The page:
Accordingly, in April, the Peshawar High Court declared drone strikes to be a violation of international law and fundamental rights and, inter alia, ordered the government to shoot-down any drones over Pakistani airspace, along with considering cutting-off  “all ties” with the US. While Pakistan has flirted with the idea of protesting against drones by blocking the NATO supply lines to Afghanistan, implementing the High Court decision is a tall order; one that the government, either out of fear or compulsion, seems unable to do.
And this impotence on the part of the government of Pakistan to protect its people, leaves the hapless inhabitants of North Waziristan at the appalling mercy of drone operators sitting in their cubicles in Virginia.
A dispassionate assessment would thus reveal that Ashraf was right: There is no law that could have prevented the murder of his family, and there is none that can now bring the perpetrators to account.
Being a superpower affords US the privilege to stretch the law whenever suitable, or ignore it altogether when needed, without any real consequence, except muted criticism from distant corners of an irrelevant world. And the feeble State of Pakistan can do nothing more than stretch out its bloodstained hand for more aid dollars.
Without threat of consequences, there is no reason, in logic or law, for the US to discontinue or even reassess its drone policy.
Appeal to their better nature
But the empire of law governs through its moral authority. Unlike Hellfire missiles, law has no explosives in its arsenal. Its fragile dominion is held together by the fidelity of those who choose to submit to its majesty… not because they have to, but because they are free not to.
Ashraf, and others like him across forgotten corners of the world, have staked their lives on the promise that our humanity will choose justice over lawlessness; that the embrace of our collective conscience will mend their broken lives. That the light of law will vanquish the darkness of their days.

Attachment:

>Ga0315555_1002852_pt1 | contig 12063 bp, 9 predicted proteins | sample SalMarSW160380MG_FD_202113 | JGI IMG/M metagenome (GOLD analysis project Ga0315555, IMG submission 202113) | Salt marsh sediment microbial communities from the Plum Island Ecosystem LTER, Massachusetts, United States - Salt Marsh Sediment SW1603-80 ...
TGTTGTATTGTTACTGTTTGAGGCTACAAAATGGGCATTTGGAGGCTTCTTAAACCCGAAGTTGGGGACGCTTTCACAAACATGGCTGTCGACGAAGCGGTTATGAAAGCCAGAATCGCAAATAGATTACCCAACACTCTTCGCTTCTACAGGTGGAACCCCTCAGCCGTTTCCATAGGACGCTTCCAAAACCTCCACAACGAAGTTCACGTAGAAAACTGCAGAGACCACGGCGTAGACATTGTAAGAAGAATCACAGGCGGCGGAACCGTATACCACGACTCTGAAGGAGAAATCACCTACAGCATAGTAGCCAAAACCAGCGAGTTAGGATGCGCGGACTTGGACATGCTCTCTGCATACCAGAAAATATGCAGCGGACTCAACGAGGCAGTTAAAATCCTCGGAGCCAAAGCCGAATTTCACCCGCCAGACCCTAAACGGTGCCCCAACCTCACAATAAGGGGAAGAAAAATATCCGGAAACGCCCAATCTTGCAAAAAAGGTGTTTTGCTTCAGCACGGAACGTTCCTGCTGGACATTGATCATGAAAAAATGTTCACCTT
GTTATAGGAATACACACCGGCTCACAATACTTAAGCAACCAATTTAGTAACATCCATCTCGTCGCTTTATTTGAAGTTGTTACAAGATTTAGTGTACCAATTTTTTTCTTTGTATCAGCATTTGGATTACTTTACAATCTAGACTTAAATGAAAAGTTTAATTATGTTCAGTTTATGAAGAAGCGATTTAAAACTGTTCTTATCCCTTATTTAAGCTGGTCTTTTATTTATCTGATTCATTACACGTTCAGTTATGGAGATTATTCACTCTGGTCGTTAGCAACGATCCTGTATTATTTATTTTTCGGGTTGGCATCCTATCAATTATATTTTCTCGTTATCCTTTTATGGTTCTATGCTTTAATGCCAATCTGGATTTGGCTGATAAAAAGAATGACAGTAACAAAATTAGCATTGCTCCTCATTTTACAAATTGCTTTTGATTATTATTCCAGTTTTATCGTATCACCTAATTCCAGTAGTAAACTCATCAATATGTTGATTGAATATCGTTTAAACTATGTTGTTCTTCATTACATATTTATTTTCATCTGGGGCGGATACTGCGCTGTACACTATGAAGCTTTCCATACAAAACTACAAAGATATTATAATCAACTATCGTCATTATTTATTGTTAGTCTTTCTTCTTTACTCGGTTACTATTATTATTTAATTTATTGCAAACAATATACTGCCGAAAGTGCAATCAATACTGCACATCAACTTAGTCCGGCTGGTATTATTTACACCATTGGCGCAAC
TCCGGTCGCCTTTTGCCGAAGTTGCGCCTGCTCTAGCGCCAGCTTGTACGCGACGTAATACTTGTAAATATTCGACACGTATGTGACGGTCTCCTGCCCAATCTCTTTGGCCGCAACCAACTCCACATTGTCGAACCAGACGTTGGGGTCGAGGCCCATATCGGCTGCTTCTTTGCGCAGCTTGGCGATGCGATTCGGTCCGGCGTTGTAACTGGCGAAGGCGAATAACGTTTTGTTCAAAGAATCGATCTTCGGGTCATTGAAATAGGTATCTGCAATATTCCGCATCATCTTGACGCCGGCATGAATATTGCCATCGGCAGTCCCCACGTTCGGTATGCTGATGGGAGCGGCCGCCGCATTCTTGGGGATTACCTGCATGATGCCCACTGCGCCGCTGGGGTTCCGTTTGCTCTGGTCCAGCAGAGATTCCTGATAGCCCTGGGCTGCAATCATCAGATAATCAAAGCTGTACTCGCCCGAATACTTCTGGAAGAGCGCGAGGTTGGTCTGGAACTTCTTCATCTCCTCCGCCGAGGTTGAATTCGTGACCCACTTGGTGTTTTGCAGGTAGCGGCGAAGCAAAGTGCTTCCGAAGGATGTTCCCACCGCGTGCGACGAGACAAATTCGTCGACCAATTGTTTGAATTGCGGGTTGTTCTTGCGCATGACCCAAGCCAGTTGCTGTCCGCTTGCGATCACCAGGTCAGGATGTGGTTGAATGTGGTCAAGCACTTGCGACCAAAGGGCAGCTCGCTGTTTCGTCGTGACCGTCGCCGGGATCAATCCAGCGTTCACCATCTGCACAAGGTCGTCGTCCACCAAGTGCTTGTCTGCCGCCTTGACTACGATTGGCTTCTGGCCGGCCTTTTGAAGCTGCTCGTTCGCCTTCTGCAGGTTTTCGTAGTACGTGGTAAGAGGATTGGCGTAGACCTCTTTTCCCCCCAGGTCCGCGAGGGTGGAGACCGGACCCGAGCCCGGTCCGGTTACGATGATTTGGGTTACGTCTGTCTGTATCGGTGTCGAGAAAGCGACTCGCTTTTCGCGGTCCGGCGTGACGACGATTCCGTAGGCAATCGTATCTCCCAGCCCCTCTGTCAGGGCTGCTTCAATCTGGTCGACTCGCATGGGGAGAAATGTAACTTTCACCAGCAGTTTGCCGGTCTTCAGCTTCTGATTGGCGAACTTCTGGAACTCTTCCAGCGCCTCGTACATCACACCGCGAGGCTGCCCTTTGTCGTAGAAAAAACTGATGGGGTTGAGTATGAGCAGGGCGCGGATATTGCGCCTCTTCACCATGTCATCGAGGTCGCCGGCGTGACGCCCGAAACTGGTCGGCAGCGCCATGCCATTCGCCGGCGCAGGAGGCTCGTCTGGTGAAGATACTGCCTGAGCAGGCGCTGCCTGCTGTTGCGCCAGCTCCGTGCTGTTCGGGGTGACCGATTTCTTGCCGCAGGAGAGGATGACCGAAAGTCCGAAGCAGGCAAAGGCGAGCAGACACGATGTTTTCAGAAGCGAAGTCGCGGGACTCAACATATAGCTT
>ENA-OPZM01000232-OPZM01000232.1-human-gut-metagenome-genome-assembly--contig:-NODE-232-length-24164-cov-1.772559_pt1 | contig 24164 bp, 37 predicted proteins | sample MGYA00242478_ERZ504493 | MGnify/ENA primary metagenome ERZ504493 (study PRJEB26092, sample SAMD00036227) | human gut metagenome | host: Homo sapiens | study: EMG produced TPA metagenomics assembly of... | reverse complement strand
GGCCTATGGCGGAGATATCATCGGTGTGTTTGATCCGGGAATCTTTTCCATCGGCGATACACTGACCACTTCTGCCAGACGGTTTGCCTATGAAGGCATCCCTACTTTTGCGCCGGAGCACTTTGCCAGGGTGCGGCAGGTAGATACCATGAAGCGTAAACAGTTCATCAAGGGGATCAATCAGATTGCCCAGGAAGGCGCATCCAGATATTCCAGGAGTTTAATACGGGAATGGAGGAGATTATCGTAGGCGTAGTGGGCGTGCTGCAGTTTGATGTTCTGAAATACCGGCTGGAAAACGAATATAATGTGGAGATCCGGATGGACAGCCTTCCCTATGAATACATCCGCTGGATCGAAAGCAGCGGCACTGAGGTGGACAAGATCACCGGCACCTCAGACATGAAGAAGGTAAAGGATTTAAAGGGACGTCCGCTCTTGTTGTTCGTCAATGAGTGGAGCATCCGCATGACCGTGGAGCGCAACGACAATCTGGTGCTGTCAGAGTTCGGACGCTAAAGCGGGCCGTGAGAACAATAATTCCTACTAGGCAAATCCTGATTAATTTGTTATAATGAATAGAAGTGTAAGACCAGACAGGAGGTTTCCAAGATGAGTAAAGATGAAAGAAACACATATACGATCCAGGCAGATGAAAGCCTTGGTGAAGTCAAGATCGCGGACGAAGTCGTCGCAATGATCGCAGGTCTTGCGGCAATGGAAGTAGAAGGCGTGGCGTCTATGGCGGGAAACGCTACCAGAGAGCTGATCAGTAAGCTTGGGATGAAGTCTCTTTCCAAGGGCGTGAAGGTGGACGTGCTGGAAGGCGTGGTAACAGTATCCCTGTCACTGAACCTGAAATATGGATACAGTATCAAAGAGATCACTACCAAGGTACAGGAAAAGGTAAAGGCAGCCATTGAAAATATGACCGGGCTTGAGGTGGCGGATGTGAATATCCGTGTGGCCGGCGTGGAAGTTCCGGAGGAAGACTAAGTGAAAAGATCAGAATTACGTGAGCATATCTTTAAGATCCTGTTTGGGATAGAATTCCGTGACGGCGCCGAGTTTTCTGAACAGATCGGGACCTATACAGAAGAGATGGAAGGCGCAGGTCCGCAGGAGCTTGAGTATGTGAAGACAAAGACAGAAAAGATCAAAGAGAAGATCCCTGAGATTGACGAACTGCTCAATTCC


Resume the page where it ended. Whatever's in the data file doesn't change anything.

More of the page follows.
At the moment, though, we – all of us – are failing them.
By Saad Rasool
Saad Rasool is a lawyer based in Lahore. He has a masters in Constitutional Law from Harvard Law School.

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On rogue intelligence agencies

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For a while now, the premier intelligence agency of a nuclear armed state has been conducting itself in a dangerous manner. The agency has spent enormous amounts of money to carry out terrorist activities on foreign soil, destabilise democratic governments in an attempt to increase its spheres of influence, kidnap and torture civilians without due process, and has assassinated individuals deemed unfriendly.
This agency, for all intents and purposes, has gone rogue.
The country in question itself has a tarnished record. It constantly violates human rights and international laws, has been responsible for various wars which it has many times unilaterally initiated or instigated. It also has a history of financially and politically supporting dictatorial regimes.
The rogue agency in question, is the CIA. And the country in question, is the United States of America (USA).
The tools by which we determined that the agency has gone rogue have the ones used by the US to categorise other agencies.
The US used these tools, in their most famous example, to claim that the Pakistani-run intelligence agency ISI has gone rogue. To argue their point, they have cited the following two examples, among others.
First, the US claimed that the ISI cannot be reined in by its civilian governments; that it instead jealously guards its operations and even spies on its civilian government.
Secondly, the US went as far as to say that the ISI does not even answer to the Pakistani military. The US claimed that the operations of the ISI, like allegedly supporting the Taliban and other terrorist organisations, was contrary to public statements by the Pakistani military establishment.
The US has categorically stated that as such, the ISI had become a ‘state within a state’.
The allegations, for the most part, do ring true. And they are as true for the ISI as they are for the CIA (and now the ISI).
The CIA fit both these criterion and has demonstrated its independence from the American civilian government and military, when during several congressional hearings, it has repeatedly refused to hand over control of its international drone campaign, only relenting finally to a slow transition over the course of several years. The CIA carried out drone strikes, contrary to repeated assurances by the civilian government of America’s will to adhere to international laws. And all of this comes after decades-old history of military coups, terrorism, supporting non-democratic actors and most recently, spying on American allies.
The fact that this is happening in the world’s most powerful nuclear armed state is all the more worrying.

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An Appraisal Of Pakistan’s Entertainment Industry

Posted by FS On Friday, 29 November 2013 6 comments